Perfection is not our aim.  We, as mentioned above, are not perfect, and very rarely achieve perfection.  This is okay.  Accepting ourselves and that the aim is not to be perfect all the time can help reduce the negative self-talk that will bring your self-esteem down.  Being kind and compassionate to yourself when things don’t turn out quite the way you wanted is going to help your self-esteem more than beating yourself up for not achieving perfection.

Exercise.  Yes, yet again we say exercise.  Being physically active increases the endorphins in our nervous system.  Endorphins are the feel-good hormones: having more of those moving around your system will increase your self-esteem.  Further, being physically active will improve your sleep and this in turn will reduce your vulnerability to being emotionally overwhelmed and switching to negative thinking.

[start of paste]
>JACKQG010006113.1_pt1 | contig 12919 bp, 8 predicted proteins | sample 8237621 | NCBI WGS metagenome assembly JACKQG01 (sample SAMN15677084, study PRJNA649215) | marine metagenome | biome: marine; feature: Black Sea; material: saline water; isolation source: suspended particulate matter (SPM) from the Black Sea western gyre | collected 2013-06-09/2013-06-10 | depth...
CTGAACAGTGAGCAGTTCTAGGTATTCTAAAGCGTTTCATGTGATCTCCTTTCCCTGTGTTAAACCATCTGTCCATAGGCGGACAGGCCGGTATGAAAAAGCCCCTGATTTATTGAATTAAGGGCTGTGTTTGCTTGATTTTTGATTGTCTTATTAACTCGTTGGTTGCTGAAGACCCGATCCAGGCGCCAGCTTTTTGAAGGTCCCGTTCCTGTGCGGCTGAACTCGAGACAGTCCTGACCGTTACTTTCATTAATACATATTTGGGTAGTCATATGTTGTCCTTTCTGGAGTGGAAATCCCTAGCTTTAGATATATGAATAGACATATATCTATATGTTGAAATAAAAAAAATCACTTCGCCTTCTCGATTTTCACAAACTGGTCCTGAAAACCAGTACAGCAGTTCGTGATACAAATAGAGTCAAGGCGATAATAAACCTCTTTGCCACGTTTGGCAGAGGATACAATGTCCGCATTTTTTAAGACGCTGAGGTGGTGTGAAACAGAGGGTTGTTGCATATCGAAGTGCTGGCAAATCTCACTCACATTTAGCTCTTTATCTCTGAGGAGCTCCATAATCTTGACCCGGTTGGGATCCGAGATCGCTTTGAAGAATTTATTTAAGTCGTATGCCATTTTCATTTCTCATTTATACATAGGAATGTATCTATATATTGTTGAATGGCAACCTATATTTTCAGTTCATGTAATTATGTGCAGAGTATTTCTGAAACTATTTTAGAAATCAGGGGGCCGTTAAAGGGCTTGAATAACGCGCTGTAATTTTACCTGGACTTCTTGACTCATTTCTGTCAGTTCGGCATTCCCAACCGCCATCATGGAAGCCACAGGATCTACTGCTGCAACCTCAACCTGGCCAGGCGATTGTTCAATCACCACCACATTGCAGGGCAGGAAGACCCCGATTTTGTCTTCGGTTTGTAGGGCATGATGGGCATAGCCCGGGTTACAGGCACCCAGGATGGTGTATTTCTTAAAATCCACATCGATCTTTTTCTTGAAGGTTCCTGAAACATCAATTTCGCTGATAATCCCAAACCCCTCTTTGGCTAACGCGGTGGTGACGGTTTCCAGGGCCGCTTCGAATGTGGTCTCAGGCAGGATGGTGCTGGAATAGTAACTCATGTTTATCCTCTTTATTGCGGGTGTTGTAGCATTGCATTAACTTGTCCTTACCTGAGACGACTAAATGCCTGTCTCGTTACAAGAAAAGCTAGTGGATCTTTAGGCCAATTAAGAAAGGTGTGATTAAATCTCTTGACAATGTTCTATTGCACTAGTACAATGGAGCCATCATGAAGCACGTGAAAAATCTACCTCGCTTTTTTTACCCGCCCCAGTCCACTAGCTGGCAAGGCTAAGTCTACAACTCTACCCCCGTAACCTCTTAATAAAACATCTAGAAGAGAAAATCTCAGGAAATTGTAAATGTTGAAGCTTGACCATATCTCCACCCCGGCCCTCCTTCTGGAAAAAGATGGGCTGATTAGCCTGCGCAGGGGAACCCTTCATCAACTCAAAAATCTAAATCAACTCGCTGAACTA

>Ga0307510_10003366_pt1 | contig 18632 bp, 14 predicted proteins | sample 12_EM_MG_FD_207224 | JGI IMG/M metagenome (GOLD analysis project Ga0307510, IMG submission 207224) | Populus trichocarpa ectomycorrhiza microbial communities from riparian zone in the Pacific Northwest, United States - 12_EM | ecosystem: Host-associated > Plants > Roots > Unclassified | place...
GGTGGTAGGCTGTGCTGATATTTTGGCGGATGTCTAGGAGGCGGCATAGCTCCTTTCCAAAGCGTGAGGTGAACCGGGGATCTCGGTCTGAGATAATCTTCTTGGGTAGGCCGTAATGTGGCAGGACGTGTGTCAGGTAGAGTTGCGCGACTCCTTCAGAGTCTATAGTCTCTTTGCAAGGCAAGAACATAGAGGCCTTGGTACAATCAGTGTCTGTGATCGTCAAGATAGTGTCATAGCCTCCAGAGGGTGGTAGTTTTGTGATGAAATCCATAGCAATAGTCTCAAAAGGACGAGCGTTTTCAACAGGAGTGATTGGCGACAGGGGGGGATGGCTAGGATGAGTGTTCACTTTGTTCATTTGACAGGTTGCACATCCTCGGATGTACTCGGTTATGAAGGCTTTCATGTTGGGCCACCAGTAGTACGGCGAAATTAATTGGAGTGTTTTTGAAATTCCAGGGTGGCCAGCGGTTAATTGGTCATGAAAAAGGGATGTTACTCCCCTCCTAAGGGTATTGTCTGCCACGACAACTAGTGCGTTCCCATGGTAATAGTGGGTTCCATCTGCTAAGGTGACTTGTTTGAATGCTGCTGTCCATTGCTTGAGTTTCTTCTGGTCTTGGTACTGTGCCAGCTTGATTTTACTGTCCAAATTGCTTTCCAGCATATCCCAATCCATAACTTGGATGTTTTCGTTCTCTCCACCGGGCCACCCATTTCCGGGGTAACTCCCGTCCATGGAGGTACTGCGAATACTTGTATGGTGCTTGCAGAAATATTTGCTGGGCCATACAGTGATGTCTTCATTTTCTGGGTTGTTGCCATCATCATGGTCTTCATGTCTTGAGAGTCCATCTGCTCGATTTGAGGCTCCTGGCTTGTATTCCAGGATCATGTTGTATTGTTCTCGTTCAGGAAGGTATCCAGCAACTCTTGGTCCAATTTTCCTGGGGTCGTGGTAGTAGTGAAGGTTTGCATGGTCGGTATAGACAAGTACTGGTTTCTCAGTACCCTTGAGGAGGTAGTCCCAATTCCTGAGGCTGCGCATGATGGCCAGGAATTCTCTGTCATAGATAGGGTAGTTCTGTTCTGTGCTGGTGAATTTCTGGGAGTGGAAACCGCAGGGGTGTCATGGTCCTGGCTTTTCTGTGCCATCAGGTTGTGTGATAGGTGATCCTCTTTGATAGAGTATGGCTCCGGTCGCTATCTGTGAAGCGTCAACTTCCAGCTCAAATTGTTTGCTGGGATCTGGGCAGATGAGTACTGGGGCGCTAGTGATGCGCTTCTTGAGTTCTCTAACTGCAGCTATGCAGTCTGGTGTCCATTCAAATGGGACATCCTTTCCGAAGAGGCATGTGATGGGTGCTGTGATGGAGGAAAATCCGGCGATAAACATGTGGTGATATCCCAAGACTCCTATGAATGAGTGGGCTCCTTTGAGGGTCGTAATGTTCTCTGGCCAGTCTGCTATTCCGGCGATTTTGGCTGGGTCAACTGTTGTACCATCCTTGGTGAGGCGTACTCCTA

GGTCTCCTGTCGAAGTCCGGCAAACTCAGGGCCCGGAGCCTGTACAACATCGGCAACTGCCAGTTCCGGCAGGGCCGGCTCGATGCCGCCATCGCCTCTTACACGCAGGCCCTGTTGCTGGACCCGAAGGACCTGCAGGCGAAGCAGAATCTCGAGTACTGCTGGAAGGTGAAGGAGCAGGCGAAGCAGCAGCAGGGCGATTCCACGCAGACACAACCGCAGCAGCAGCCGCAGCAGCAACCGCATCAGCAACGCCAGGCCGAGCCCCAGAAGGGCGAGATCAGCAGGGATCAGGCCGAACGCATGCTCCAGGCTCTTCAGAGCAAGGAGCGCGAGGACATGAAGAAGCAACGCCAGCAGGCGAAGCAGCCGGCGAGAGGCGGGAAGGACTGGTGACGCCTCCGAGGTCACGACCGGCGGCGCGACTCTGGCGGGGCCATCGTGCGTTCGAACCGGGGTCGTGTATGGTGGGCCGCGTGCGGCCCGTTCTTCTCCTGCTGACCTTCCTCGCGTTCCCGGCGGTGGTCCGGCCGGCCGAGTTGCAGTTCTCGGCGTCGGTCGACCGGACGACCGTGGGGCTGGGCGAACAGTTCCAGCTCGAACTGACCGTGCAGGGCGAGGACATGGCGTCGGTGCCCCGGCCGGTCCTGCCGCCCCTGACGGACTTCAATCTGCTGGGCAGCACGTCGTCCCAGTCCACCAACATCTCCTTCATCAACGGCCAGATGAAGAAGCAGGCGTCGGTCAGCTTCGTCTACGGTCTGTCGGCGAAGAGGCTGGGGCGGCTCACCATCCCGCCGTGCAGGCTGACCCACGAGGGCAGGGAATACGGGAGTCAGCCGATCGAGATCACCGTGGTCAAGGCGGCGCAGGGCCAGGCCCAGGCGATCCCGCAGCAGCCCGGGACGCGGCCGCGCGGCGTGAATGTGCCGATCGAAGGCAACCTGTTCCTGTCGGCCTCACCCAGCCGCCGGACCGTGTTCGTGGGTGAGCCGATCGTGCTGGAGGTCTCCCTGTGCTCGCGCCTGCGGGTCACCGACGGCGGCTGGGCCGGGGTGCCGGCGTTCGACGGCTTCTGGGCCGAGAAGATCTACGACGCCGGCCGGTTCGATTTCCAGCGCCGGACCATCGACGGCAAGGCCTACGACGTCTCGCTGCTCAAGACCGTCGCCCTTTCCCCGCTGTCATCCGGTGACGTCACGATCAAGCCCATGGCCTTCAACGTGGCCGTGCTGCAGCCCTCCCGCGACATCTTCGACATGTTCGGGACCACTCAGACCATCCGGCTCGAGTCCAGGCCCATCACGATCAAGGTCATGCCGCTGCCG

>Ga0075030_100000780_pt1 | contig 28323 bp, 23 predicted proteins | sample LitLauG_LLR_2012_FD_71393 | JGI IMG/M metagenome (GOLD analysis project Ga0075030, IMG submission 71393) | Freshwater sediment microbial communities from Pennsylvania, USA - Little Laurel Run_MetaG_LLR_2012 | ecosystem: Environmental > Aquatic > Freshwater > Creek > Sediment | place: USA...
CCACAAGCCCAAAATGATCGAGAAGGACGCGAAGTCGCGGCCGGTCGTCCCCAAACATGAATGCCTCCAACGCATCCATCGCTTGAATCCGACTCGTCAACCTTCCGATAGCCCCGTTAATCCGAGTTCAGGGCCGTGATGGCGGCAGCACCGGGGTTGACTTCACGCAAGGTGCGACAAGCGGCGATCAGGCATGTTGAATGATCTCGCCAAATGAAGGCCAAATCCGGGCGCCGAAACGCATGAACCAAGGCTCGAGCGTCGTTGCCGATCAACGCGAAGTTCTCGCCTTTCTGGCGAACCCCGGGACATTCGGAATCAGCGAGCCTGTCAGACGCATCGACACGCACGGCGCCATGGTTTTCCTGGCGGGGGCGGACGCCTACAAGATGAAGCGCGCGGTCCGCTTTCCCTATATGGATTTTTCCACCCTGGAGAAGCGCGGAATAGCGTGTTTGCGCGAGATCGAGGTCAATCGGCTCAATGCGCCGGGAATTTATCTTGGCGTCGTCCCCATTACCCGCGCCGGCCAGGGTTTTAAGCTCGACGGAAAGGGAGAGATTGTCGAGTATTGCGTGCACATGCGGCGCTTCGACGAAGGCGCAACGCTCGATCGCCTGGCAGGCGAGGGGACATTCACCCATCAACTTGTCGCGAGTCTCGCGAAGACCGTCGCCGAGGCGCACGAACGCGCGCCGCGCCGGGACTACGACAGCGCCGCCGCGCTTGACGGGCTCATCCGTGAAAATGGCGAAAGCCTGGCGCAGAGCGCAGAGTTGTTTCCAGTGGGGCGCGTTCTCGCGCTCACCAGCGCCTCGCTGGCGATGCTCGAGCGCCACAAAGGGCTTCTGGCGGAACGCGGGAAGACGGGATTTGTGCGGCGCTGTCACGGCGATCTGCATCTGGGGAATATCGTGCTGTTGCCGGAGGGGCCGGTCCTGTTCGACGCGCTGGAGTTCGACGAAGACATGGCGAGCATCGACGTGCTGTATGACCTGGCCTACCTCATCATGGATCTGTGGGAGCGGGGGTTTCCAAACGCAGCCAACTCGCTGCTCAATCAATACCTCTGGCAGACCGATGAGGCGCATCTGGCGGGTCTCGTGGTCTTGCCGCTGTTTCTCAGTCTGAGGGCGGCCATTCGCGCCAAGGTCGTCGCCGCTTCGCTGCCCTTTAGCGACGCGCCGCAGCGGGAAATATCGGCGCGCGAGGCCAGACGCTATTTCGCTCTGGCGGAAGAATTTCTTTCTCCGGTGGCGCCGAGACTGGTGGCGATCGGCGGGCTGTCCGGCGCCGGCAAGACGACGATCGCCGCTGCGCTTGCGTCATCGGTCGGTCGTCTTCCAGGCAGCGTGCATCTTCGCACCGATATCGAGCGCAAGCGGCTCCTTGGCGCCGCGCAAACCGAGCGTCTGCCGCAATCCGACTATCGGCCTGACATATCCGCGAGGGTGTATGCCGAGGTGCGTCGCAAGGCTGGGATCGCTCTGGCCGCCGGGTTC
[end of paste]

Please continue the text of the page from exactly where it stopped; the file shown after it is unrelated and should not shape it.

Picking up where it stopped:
Celebrate your achievements no matter how small.  Acknowledging your achievements and recognising them is important, as it provides evidence to support your increasing self-esteem.  The more that you can do to provide evidence to yourself that you are worthwhile and of value, the more your self-esteem will increase.

In isolation these ideas are small, but taking them together, the sum of small changes that you can make every day will increase your self-esteem over time.  It won’t be an overnight change, but building the evidence, increasing your positive self-talk, and noticing when you compare yourself negatively to others will slowly and surely increase your self-esteem.

Dr Elena Touroni

Dr Elena Touroni

6 October 2016